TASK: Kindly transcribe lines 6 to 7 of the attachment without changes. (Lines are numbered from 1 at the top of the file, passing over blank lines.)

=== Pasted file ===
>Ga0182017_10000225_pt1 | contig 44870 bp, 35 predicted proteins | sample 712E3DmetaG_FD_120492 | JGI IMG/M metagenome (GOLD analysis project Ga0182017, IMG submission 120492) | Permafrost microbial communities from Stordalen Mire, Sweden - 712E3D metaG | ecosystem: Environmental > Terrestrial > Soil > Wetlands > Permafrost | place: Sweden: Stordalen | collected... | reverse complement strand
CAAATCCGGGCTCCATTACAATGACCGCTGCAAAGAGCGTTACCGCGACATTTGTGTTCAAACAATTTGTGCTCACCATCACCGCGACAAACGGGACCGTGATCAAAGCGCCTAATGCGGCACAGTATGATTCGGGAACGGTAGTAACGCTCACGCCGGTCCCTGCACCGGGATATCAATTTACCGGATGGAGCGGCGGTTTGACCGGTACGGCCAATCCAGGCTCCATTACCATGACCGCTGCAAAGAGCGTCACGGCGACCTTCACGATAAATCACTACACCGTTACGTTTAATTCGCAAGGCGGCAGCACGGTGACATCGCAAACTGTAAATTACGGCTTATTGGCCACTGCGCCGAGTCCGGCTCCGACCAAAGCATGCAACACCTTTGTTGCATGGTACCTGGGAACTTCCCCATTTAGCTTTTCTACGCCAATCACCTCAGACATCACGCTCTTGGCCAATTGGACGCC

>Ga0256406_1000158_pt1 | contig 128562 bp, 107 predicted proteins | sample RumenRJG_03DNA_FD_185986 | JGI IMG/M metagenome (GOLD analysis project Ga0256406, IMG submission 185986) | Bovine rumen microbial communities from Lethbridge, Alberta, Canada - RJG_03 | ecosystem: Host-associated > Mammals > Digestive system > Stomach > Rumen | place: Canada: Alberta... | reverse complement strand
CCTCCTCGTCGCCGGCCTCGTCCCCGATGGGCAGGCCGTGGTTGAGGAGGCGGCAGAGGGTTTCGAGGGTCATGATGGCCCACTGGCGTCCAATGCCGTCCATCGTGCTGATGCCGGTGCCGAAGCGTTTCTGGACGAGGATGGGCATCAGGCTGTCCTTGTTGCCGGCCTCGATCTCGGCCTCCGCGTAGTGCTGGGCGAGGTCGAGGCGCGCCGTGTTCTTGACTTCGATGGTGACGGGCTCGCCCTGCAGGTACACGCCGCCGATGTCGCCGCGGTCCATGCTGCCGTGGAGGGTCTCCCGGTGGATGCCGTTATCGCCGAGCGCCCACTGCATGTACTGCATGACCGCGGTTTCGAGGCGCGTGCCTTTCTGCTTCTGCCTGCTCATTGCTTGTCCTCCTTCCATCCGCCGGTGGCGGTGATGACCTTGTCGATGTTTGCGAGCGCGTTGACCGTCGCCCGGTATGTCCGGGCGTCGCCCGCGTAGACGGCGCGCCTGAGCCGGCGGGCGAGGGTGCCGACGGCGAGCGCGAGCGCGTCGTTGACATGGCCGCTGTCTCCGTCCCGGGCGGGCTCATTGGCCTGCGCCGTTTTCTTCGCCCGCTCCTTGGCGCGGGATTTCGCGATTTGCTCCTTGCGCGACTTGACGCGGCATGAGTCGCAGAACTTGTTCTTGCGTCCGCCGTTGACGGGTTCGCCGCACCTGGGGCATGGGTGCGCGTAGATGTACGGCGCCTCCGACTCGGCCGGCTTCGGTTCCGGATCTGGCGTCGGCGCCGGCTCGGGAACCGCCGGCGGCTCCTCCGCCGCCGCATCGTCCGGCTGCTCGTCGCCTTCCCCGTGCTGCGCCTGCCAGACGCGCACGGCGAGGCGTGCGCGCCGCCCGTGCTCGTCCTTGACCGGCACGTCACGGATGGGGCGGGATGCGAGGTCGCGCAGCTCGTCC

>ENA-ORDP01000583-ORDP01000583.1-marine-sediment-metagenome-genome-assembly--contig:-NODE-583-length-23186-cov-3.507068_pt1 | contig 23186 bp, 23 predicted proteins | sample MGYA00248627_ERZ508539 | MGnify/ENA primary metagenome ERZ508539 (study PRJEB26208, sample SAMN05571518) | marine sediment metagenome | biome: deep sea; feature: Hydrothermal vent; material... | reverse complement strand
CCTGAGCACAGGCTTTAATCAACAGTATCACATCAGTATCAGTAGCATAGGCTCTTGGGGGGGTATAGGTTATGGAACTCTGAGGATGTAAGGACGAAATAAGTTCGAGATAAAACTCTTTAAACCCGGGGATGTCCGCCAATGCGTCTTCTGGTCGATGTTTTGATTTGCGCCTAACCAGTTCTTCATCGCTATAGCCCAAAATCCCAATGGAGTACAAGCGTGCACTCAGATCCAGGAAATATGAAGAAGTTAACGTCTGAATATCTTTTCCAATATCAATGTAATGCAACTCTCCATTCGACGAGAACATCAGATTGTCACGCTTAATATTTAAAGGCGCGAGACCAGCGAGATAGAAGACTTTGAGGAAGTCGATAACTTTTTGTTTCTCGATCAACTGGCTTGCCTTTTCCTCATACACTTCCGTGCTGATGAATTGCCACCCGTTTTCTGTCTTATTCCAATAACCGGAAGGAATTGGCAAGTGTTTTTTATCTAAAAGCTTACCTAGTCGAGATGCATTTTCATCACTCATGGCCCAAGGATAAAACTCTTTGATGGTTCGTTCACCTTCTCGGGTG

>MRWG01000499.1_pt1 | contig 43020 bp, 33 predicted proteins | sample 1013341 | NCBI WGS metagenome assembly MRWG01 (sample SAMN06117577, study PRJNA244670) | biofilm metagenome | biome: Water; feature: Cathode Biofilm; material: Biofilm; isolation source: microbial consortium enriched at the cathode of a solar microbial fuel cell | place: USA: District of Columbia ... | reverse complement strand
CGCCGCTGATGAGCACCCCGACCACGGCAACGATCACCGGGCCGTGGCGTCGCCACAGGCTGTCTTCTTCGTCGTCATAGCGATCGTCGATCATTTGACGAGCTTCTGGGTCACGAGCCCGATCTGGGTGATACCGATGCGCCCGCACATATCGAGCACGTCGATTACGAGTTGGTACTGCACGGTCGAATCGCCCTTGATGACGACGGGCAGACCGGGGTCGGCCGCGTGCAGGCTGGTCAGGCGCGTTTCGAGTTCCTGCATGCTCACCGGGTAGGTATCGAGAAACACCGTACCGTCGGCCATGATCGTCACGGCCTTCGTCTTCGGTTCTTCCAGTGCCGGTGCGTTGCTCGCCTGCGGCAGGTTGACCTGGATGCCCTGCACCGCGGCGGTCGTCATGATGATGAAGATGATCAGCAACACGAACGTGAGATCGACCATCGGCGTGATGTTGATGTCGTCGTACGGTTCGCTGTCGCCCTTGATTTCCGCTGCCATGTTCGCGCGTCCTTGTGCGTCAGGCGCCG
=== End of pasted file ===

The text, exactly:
CCTGAGCACAGGCTTTAATCAACAGTATCACATCAGTATCAGTAGCATAGGCTCTTGGGGGGGTATAGGTTATGGAACTCTGAGGATGTAAGGACGAAATAAGTTCGAGATAAAACTCTTTAAACCCGGGGATGTCCGCCAATGCGTCTTCTGGTCGATGTTTTGATTTGCGCCTAACCAGTTCTTCATCGCTATAGCCCAAAATCCCAATGGAGTACAAGCGTGCACTCAGATCCAGGAAATATGAAGAAGTTAACGTCTGAATATCTTTTCCAATATCAATGTAATGCAACTCTCCATTCGACGAGAACATCAGATTGTCACGCTTAATATTTAAAGGCGCGAGACCAGCGAGATAGAAGACTTTGAGGAAGTCGATAACTTTTTGTTTCTCGATCAACTGGCTTGCCTTTTCCTCATACACTTCCGTGCTGATGAATTGCCACCCGTTTTCTGTCTTATTCCAATAACCGGAAGGAATTGGCAAGTGTTTTTTATCTAAAAGCTTACCTAGTCGAGATGCATTTTCATCACTCATGGCCCAAGGATAAAACTCTTTGATGGTTCGTTCACCTTCTCGGGTG

>MRWG01000499.1_pt1 | contig 43020 bp, 33 predicted proteins | sample 1013341 | NCBI WGS metagenome assembly MRWG01 (sample SAMN06117577, study PRJNA244670) | biofilm metagenome | biome: Water; feature: Cathode Biofilm; material: Biofilm; isolation source: microbial consortium enriched at the cathode of a solar microbial fuel cell | place: USA: District of Columbia ... | reverse complement strand